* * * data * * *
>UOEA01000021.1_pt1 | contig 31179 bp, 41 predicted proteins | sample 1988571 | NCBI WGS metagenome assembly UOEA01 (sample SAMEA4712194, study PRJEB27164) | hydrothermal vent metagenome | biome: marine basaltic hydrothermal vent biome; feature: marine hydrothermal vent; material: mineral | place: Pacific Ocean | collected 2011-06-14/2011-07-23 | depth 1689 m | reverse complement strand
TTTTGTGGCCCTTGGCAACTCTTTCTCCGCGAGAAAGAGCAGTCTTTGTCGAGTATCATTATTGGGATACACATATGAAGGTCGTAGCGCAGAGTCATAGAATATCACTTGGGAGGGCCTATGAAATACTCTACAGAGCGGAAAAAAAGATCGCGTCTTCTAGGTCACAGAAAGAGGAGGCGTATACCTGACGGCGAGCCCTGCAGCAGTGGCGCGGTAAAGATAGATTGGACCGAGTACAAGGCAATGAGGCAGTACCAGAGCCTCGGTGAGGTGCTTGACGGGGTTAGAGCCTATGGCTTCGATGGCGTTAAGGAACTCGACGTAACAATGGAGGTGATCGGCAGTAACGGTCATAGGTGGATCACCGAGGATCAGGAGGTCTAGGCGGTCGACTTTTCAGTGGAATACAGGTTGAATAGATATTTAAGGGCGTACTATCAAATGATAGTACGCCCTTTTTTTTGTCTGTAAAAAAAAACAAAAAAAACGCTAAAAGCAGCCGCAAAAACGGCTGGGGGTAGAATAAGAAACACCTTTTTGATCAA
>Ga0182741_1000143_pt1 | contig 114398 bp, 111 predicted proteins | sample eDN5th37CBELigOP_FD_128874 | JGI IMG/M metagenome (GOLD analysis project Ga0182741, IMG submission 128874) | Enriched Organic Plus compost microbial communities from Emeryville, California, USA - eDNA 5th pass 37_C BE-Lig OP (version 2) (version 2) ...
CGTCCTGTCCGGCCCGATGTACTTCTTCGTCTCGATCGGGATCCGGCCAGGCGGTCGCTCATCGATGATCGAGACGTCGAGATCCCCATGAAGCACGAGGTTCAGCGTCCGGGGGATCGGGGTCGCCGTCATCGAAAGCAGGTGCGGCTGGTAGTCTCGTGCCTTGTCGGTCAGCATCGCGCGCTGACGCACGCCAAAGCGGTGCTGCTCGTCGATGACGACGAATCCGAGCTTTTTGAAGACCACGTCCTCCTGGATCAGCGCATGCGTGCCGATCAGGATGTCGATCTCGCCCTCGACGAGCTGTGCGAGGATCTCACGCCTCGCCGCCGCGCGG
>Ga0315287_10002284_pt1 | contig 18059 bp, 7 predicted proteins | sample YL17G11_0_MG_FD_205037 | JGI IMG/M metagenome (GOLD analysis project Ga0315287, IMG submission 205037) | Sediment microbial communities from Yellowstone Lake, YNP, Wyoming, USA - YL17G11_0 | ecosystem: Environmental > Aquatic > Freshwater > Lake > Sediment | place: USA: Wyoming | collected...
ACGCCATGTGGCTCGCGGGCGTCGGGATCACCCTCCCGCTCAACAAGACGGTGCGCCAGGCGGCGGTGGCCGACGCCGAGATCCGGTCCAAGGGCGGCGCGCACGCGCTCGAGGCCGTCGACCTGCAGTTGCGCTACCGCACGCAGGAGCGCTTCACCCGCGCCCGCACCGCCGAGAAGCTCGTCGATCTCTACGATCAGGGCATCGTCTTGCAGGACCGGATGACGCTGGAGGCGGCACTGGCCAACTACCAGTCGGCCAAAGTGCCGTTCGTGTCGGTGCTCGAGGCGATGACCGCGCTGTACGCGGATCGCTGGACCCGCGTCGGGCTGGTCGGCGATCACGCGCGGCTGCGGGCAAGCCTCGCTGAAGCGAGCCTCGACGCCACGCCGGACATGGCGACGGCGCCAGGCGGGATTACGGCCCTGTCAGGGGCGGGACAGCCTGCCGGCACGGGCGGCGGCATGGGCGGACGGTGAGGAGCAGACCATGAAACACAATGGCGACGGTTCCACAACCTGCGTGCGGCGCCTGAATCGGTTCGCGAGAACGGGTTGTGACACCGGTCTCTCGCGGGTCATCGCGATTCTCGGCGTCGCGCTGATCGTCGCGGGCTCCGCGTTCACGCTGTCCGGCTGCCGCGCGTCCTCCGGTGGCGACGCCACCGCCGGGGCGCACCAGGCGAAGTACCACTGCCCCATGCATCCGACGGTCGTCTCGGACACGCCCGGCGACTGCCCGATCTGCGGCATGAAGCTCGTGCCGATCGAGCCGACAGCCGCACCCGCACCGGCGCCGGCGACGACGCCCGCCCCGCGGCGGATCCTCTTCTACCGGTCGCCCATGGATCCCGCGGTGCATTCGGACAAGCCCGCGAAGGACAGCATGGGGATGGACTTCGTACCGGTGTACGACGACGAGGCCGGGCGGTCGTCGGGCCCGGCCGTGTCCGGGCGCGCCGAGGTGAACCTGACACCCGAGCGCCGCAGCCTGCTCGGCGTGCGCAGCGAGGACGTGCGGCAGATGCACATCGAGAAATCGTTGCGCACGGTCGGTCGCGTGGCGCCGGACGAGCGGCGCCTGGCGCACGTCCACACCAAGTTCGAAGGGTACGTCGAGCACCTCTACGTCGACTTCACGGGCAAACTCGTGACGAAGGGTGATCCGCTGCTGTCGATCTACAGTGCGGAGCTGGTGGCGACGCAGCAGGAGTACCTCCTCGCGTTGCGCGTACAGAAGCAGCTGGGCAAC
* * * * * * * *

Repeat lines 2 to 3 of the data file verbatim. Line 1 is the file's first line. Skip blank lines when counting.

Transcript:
TTTTGTGGCCCTTGGCAACTCTTTCTCCGCGAGAAAGAGCAGTCTTTGTCGAGTATCATTATTGGGATACACATATGAAGGTCGTAGCGCAGAGTCATAGAATATCACTTGGGAGGGCCTATGAAATACTCTACAGAGCGGAAAAAAAGATCGCGTCTTCTAGGTCACAGAAAGAGGAGGCGTATACCTGACGGCGAGCCCTGCAGCAGTGGCGCGGTAAAGATAGATTGGACCGAGTACAAGGCAATGAGGCAGTACCAGAGCCTCGGTGAGGTGCTTGACGGGGTTAGAGCCTATGGCTTCGATGGCGTTAAGGAACTCGACGTAACAATGGAGGTGATCGGCAGTAACGGTCATAGGTGGATCACCGAGGATCAGGAGGTCTAGGCGGTCGACTTTTCAGTGGAATACAGGTTGAATAGATATTTAAGGGCGTACTATCAAATGATAGTACGCCCTTTTTTTTGTCTGTAAAAAAAAACAAAAAAAACGCTAAAAGCAGCCGCAAAAACGGCTGGGGGTAGAATAAGAAACACCTTTTTGATCAA
>Ga0182741_1000143_pt1 | contig 114398 bp, 111 predicted proteins | sample eDN5th37CBELigOP_FD_128874 | JGI IMG/M metagenome (GOLD analysis project Ga0182741, IMG submission 128874) | Enriched Organic Plus compost microbial communities from Emeryville, California, USA - eDNA 5th pass 37_C BE-Lig OP (version 2) (version 2) ...